September chill; Arctic Sea Ice bottoms out; increasing again

20F this morning at Embarrass & International Falls

21F at Big Fork

22F at Hibbing

37F at Lakeville in the south metro

43F at MSP Airport this morning

2.23 million sq km – coverage of Arctic Sea Ice Saturday

2.27 million sq km and growing… Arctic Sea Ice Monday

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Source: Twin Cities NWS

September’s Big Chill:

20 degrees.

Mark it down as the coldest temp so far in Minnesota this fall.

Both International Falls and Embarrass hit 20F this morning, thanks to clear skies and light winds in northern Minnesota.



718 AM CDT TUE SEP 18 2012


EMBM5: EMBARRASS…………..: DH0600/ 51 / 20 / 0.00

Several other northern & central Minnesota locations dipped to near or below freezing.

BRD : BRAINERD : 59 / 33 / T

GNA : GRAND MARAIS : 60 / 39 / 0.00

HIB : HIBBING : 56 / 22 / T

TWM : TWO HARBORS : 57 / 34 / M

BFW : SILVER BAY : 57 / 28 / M


ELO : ELY : 55 / 30 / M

ORB : ORR : 54 / 25 / M

CQM : COOK : 54 / 25 / M

CDD : CRANE LAKE : 55 / 23 / M

EVM : EVELETH : 54 / 32 / M

FOZ : BIGFORK : 57 / 21 / M

GPZ : GRAND RAPIDS : 55 / 28 / M

As is usually the case, temps this morning were largely cloud dependent.

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Source: College of Du Page Weather Lab

The immediate metro escaped frost, and it looks like the next chance of frost will come this weekend.

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Source: Twin Cities NWS

Arctic Sea Ice bottoms out:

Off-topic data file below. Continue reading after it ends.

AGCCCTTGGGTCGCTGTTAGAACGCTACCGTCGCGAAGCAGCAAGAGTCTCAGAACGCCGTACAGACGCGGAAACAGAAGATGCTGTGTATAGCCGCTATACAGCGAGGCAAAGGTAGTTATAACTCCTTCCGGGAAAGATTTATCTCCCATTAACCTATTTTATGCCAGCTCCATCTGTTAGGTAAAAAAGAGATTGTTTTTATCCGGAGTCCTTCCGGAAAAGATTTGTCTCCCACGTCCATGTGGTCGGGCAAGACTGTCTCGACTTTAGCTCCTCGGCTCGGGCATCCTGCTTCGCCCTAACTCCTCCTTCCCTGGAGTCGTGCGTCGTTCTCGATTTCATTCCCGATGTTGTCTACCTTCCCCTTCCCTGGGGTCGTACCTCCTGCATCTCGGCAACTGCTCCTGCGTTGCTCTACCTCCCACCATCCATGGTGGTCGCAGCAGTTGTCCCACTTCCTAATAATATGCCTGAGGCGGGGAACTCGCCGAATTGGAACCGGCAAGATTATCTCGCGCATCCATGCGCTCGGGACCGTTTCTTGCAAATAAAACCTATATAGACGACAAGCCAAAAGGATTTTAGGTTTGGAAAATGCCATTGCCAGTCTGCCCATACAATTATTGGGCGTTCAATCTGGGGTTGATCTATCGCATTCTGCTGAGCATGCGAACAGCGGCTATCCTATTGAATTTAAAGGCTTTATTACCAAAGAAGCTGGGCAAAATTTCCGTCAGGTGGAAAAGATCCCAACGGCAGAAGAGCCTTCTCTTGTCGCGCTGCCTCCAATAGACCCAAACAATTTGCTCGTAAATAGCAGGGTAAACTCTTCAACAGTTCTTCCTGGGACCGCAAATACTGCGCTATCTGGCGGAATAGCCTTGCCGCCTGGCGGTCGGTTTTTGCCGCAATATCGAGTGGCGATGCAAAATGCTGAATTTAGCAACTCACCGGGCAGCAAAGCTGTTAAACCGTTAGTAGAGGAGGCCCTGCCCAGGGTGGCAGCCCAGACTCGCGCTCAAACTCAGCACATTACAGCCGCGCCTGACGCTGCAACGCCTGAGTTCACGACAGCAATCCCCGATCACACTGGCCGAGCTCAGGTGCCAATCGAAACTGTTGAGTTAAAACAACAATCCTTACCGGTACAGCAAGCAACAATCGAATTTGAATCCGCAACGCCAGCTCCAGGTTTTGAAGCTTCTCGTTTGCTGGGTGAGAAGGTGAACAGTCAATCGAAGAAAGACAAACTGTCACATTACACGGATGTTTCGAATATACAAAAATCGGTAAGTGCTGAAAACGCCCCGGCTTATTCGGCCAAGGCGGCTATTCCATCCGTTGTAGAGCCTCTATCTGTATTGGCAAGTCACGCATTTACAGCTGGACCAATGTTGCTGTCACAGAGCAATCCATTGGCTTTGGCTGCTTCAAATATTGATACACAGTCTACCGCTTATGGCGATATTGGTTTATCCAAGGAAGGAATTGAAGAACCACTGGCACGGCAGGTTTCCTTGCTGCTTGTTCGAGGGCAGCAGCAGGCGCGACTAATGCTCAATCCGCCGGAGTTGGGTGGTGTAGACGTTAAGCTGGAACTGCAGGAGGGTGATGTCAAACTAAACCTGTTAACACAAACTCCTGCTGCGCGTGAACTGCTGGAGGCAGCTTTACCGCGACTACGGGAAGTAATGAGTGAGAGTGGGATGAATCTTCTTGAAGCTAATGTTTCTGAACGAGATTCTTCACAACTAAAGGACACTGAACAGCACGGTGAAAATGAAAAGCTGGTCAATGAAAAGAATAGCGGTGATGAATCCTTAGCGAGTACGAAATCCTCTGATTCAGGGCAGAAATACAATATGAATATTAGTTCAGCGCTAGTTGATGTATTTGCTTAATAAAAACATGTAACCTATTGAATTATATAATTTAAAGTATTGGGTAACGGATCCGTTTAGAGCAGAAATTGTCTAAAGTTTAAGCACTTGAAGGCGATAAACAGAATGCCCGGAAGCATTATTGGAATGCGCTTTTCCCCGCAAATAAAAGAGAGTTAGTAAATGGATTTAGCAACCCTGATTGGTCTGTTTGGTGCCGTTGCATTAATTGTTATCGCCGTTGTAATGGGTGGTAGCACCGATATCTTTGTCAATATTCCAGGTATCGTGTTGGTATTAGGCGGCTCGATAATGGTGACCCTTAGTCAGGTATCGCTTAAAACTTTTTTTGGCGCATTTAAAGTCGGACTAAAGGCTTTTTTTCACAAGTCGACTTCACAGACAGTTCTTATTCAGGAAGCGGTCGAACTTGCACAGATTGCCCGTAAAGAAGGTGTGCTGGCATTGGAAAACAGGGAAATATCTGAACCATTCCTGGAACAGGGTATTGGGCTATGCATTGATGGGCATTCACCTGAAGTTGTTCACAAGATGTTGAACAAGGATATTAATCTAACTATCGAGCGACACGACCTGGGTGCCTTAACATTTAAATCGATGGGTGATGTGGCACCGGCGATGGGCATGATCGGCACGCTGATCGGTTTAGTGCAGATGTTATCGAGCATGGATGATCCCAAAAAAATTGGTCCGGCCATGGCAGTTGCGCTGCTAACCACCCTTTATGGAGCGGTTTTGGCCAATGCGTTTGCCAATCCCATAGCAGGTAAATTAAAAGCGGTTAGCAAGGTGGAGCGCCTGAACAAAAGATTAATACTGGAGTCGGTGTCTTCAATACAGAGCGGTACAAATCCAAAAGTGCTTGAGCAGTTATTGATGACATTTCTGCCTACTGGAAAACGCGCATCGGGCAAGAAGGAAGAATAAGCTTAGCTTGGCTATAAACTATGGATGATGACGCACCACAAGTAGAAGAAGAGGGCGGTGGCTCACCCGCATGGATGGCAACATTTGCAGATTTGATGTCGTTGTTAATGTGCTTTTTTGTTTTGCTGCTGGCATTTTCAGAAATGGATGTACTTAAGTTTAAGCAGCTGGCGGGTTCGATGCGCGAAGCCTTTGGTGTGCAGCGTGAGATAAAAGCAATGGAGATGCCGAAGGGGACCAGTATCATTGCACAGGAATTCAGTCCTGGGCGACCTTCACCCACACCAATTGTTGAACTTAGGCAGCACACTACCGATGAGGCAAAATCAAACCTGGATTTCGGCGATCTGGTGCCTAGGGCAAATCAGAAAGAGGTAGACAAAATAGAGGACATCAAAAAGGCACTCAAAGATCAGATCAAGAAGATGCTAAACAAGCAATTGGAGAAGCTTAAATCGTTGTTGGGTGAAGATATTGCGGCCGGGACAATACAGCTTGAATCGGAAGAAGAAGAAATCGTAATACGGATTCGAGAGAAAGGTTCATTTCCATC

We’ve reported the record low of Arctic Sea Ice in the past few weeks.

It looks like ice coverage finally bottomed out on Saturday…and new ice is now beginning to form in the Arctic Ocean.

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The record low of 2.23 million sq km coverage is by far the lowest on record. In fact, it’s a full 5 million sq km below the 1979-2000 average annual minimum. That’s just 32% of the average!

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Here’s a great way to visualize the disappearance of sea ice this year from NOAA.

The sea ice in the Arctic Ocean dropped below the previous all-time record set in 2007. This year also marks the first time that there has been less than 4 million square kilometers (1.54 million square miles) of sea ice since satellite observations began in 1979. This animation shows the 2012 time-series of ice extent using sea ice concentration data from the DMSP SSMI/S satellite sensor. The black area represents the daily average (median) sea ice extent over the 1979-2000 time period. Layered over top of that are the daily satellite measurements from January 1 — September 14, 2012. A rapid melt begins in July, whereby the 2012 ice extents fall far below the historical average. The National Snow and Ice Data Center ( will confirm the final minimum ice extent data and area once the melt stabilizes, usually in mid-September.

Here’s another great animation of the last 30 days from the University of Illinois’ Cryosphere Today. Notice how ASI bottoms out, and how snow cover appears in Siberia and northwest Canada’s Yukon Territory.

We’ll be keeping an eye on expanding snow cover in the Arctic in the next month here at the Weather Lab as we begin to refine our seasonal forecast for the winter of 2012 – ’13.

Stay tuned…


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